Mind Body Seminar: May 1978
The Institute for the Study of Human Knowledge
Saturday, May 13,1978
Increasingly in recent years, the media have reported the incidence of new environmental “crises”—explosive population growth, pollution, over consumption of energy, depletion or resources, and the multiple impact of inappropriate technological intervention. Yet, few social critics and even fewer citizens realize that problems which we have come to consider “environmental” are problems of human choice, action, and understanding. Overcrowding, polluted waters, urban smog, gas shortages, are created anew each day by our own decisions. As such, they represent problems of human, not technological, dimensions.
Many contemporary thinkers have noted that the global crisis in our environment has common roots with current problems in medicine, psychology, and education. One source of the difficulty is that we are trained largely for analysis, to divide whole systems in order to study the parts. In so doing, we have failed to develop the ability to perceive the whole dimensions of the problems facing humanity and to assess properly the consequences of our actions.
What is most needed, therefore, is not a set of programs or even new technological solutions, but a new understanding of our actions and their effects. This ability to perceive comprehensively can be learned and developed through psychological methods which are known in Eastern and Western worlds.
This symposium will explore the relevance of educating human understanding for the creation of sound social policy. The program brings together leading experts on technology, global issues, and human ecology.
LESTER R. BROWN is founder and President of Worldwatch Institute, an independent, non-profit research organization created to identify and to focus attention on global problems. He has been a Senior Fellow at the Overseas Development Council and Administrator of the International Agricultural Development Service of the United States Department of Agriculture. He is the author of SEEDS OF CHANGE, WORLD WITHOUT BORDERS, IN THE HUMAN INTEREST, BY BREAD ALONE, and the recent THE TWENTY-NINTH DAY.
RENE DUBOS, Ph.D., is Professor Emeritus of Environmental Biomedicine at the Rockefeller University. His early research involved the development of anti-microbial drugs and more recently he has been investigating the effects that environmental forces-physiochemical, biological, and social-exert on human life. Dr. Dubos is author of over twenty books including THE MIRAGE OF HEALTH, MAN ADAPTING, SO HUMAN AN ANIMAL, and BEAST OR ANGEL: CHOICES THAT MAKE US HUMAN.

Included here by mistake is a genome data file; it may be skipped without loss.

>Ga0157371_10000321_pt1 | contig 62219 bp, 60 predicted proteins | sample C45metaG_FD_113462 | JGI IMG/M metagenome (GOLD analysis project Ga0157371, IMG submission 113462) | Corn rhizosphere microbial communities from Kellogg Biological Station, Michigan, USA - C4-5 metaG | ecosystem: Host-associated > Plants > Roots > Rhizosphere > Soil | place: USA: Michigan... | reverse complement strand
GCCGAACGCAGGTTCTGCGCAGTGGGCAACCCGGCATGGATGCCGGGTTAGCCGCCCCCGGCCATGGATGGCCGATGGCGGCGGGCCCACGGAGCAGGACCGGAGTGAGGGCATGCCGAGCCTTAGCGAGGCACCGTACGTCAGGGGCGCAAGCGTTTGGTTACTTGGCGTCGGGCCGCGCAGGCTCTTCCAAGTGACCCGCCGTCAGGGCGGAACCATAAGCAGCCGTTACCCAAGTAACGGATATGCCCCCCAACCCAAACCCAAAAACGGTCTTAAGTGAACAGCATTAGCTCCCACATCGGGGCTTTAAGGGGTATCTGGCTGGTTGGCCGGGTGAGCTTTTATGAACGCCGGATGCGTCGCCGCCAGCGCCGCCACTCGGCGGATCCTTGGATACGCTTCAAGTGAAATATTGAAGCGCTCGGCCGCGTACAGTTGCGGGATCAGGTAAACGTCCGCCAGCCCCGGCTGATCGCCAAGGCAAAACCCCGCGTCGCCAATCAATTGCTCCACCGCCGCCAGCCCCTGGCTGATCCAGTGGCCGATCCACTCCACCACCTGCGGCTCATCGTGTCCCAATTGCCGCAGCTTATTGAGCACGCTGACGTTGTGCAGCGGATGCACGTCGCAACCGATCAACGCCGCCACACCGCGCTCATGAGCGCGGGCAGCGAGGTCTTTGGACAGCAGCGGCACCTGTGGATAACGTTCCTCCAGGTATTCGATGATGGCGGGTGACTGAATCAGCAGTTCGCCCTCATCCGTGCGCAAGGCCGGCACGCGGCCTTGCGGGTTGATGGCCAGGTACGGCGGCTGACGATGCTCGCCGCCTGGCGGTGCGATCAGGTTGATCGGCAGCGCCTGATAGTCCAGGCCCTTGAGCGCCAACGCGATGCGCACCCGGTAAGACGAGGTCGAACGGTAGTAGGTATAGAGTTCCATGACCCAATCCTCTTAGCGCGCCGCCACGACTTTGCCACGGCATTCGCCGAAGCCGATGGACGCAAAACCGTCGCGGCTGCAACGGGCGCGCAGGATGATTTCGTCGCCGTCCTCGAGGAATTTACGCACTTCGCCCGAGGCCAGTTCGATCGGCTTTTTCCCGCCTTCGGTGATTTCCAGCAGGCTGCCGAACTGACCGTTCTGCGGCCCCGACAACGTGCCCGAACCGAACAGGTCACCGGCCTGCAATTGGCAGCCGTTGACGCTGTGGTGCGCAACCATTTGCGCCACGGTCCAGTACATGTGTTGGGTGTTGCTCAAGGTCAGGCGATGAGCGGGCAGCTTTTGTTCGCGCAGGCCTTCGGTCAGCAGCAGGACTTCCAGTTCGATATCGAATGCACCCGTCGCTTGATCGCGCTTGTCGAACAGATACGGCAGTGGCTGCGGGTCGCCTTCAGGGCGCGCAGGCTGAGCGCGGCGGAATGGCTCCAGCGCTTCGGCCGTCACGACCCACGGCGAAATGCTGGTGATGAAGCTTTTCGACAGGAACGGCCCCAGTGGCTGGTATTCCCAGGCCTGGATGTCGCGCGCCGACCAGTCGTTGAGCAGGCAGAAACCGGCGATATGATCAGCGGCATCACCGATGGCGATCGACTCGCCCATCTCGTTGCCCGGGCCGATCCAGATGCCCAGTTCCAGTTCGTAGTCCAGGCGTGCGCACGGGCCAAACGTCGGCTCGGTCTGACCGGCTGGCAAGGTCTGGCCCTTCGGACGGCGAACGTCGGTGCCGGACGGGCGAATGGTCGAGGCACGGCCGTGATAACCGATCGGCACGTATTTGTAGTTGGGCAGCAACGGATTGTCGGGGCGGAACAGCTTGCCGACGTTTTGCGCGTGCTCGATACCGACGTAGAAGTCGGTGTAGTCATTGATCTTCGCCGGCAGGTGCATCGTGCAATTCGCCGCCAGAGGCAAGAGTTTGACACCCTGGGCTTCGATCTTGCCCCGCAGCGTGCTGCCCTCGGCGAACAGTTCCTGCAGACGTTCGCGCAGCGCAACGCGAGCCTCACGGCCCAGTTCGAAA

ALEXANDER KING is one of the founders of the Club of Rome, and is Director of the Nobel Foundation’s International Federation of Institutes of Advanced Study. He is active in speaking and lecturing about the issues of human ecology and development throughout the world.
ROBERT E. ORNSTEIN, Ph.D., is Director of HUMAN NATURE magazine, Associate Professor of Medical Psychology, Langley Porter Institute, University of California, San Francisco, and the President of The Institute for the Study of Human Knowledge. He has done research on the relation of hemispheric specialization to consciousness, biofeedback of EEG asymmetry, and the experience of time. He is the editor of THE NATURE OF HUMAN CONSCIOUSNESS, author of THE PSYCHOLOGY OF CONSCIOUSNESS and THE MIND FIELD, and co-author of ON THE PSYCHOLOGY OF MEDITATION.
INTRODUCTORY REMARKS: Alexander King
THE DIMENSIONS OF THE POPULATION PROBLEM: Lester R. Brown
How can we accommodate increasing numbers to the earth’s
QUESTIONS AND ANSWERS: Lester R. Brown
A REPORT ON THE STATE OF THE PLANET: Alexander King
Many ecological problems appear disconnected. In fact, the questions of population, resource allocation, economic growth, and pollution are intimately related. A complete look at developments on the planet must be attempted.
QUESTIONS AND ANSWERS: Alexander King
HUMAN ECOLOGY AND HUMAN UNDERSTANDING: Robert Ornstein
Recent research has indicated that human capacities for understanding are not limited to the analytic mode. In most people, half of the brain is specialized to link elements together. The relevance of the development of these two modes to our current situation will be discussed.
QUESTIONS AND ANSWERS: Robert Ornstein
SYMBIOSIS OF EARTH AND HUMANKIND: Rene Dubos
Although much of the subject matter of this program concerns itself with the already serious despoliation of the earth’s resources, clearly not all human incursions into the environment are destructive. In many instances, the “natural” environment has been modified to produce mutual advantages for both man and nature. This lecture will point out and discuss examples of such symbiotic relationships.
QUESTIONS AND ANSWERS: Rene Dubos